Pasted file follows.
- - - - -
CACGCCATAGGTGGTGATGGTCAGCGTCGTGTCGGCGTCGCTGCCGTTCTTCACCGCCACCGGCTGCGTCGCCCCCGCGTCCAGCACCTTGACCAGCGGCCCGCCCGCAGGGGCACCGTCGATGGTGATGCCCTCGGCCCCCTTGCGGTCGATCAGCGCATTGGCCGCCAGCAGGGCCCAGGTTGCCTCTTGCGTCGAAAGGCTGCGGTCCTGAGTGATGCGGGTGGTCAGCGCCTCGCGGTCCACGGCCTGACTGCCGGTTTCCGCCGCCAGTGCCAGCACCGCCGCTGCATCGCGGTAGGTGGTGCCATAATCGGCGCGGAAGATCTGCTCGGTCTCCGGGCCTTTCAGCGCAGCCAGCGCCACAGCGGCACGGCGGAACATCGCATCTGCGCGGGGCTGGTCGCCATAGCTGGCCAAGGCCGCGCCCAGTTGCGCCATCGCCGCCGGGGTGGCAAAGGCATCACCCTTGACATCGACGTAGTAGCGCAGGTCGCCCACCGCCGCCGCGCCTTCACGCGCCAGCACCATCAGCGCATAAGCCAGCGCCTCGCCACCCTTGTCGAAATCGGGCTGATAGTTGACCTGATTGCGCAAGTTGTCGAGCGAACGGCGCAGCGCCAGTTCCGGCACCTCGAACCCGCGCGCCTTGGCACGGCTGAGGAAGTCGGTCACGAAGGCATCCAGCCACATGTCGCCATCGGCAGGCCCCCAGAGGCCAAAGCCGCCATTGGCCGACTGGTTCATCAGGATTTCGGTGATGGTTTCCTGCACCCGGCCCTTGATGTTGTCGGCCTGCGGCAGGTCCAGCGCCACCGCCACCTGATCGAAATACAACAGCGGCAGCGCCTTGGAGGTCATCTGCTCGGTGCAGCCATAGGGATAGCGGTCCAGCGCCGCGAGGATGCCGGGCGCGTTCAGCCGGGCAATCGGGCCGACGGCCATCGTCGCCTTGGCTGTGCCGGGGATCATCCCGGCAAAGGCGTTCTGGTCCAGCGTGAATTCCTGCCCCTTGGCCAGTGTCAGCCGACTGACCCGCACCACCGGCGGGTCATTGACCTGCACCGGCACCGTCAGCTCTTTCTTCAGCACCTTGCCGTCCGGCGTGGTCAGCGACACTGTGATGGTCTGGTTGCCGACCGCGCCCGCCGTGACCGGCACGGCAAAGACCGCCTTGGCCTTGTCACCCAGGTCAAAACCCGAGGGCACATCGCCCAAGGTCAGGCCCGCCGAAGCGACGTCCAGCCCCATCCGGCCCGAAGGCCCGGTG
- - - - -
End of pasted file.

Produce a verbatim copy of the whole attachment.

CACGCCATAGGTGGTGATGGTCAGCGTCGTGTCGGCGTCGCTGCCGTTCTTCACCGCCACCGGCTGCGTCGCCCCCGCGTCCAGCACCTTGACCAGCGGCCCGCCCGCAGGGGCACCGTCGATGGTGATGCCCTCGGCCCCCTTGCGGTCGATCAGCGCATTGGCCGCCAGCAGGGCCCAGGTTGCCTCTTGCGTCGAAAGGCTGCGGTCCTGAGTGATGCGGGTGGTCAGCGCCTCGCGGTCCACGGCCTGACTGCCGGTTTCCGCCGCCAGTGCCAGCACCGCCGCTGCATCGCGGTAGGTGGTGCCATAATCGGCGCGGAAGATCTGCTCGGTCTCCGGGCCTTTCAGCGCAGCCAGCGCCACAGCGGCACGGCGGAACATCGCATCTGCGCGGGGCTGGTCGCCATAGCTGGCCAAGGCCGCGCCCAGTTGCGCCATCGCCGCCGGGGTGGCAAAGGCATCACCCTTGACATCGACGTAGTAGCGCAGGTCGCCCACCGCCGCCGCGCCTTCACGCGCCAGCACCATCAGCGCATAAGCCAGCGCCTCGCCACCCTTGTCGAAATCGGGCTGATAGTTGACCTGATTGCGCAAGTTGTCGAGCGAACGGCGCAGCGCCAGTTCCGGCACCTCGAACCCGCGCGCCTTGGCACGGCTGAGGAAGTCGGTCACGAAGGCATCCAGCCACATGTCGCCATCGGCAGGCCCCCAGAGGCCAAAGCCGCCATTGGCCGACTGGTTCATCAGGATTTCGGTGATGGTTTCCTGCACCCGGCCCTTGATGTTGTCGGCCTGCGGCAGGTCCAGCGCCACCGCCACCTGATCGAAATACAACAGCGGCAGCGCCTTGGAGGTCATCTGCTCGGTGCAGCCATAGGGATAGCGGTCCAGCGCCGCGAGGATGCCGGGCGCGTTCAGCCGGGCAATCGGGCCGACGGCCATCGTCGCCTTGGCTGTGCCGGGGATCATCCCGGCAAAGGCGTTCTGGTCCAGCGTGAATTCCTGCCCCTTGGCCAGTGTCAGCCGACTGACCCGCACCACCGGCGGGTCATTGACCTGCACCGGCACCGTCAGCTCTTTCTTCAGCACCTTGCCGTCCGGCGTGGTCAGCGACACTGTGATGGTCTGGTTGCCGACCGCGCCCGCCGTGACCGGCACGGCAAAGACCGCCTTGGCCTTGTCACCCAGGTCAAAACCCGAGGGCACATCGCCCAAGGTCAGGCCCGCCGAAGCGACGTCCAGCCCCATCCGGCCCGAAGGCCCGGTG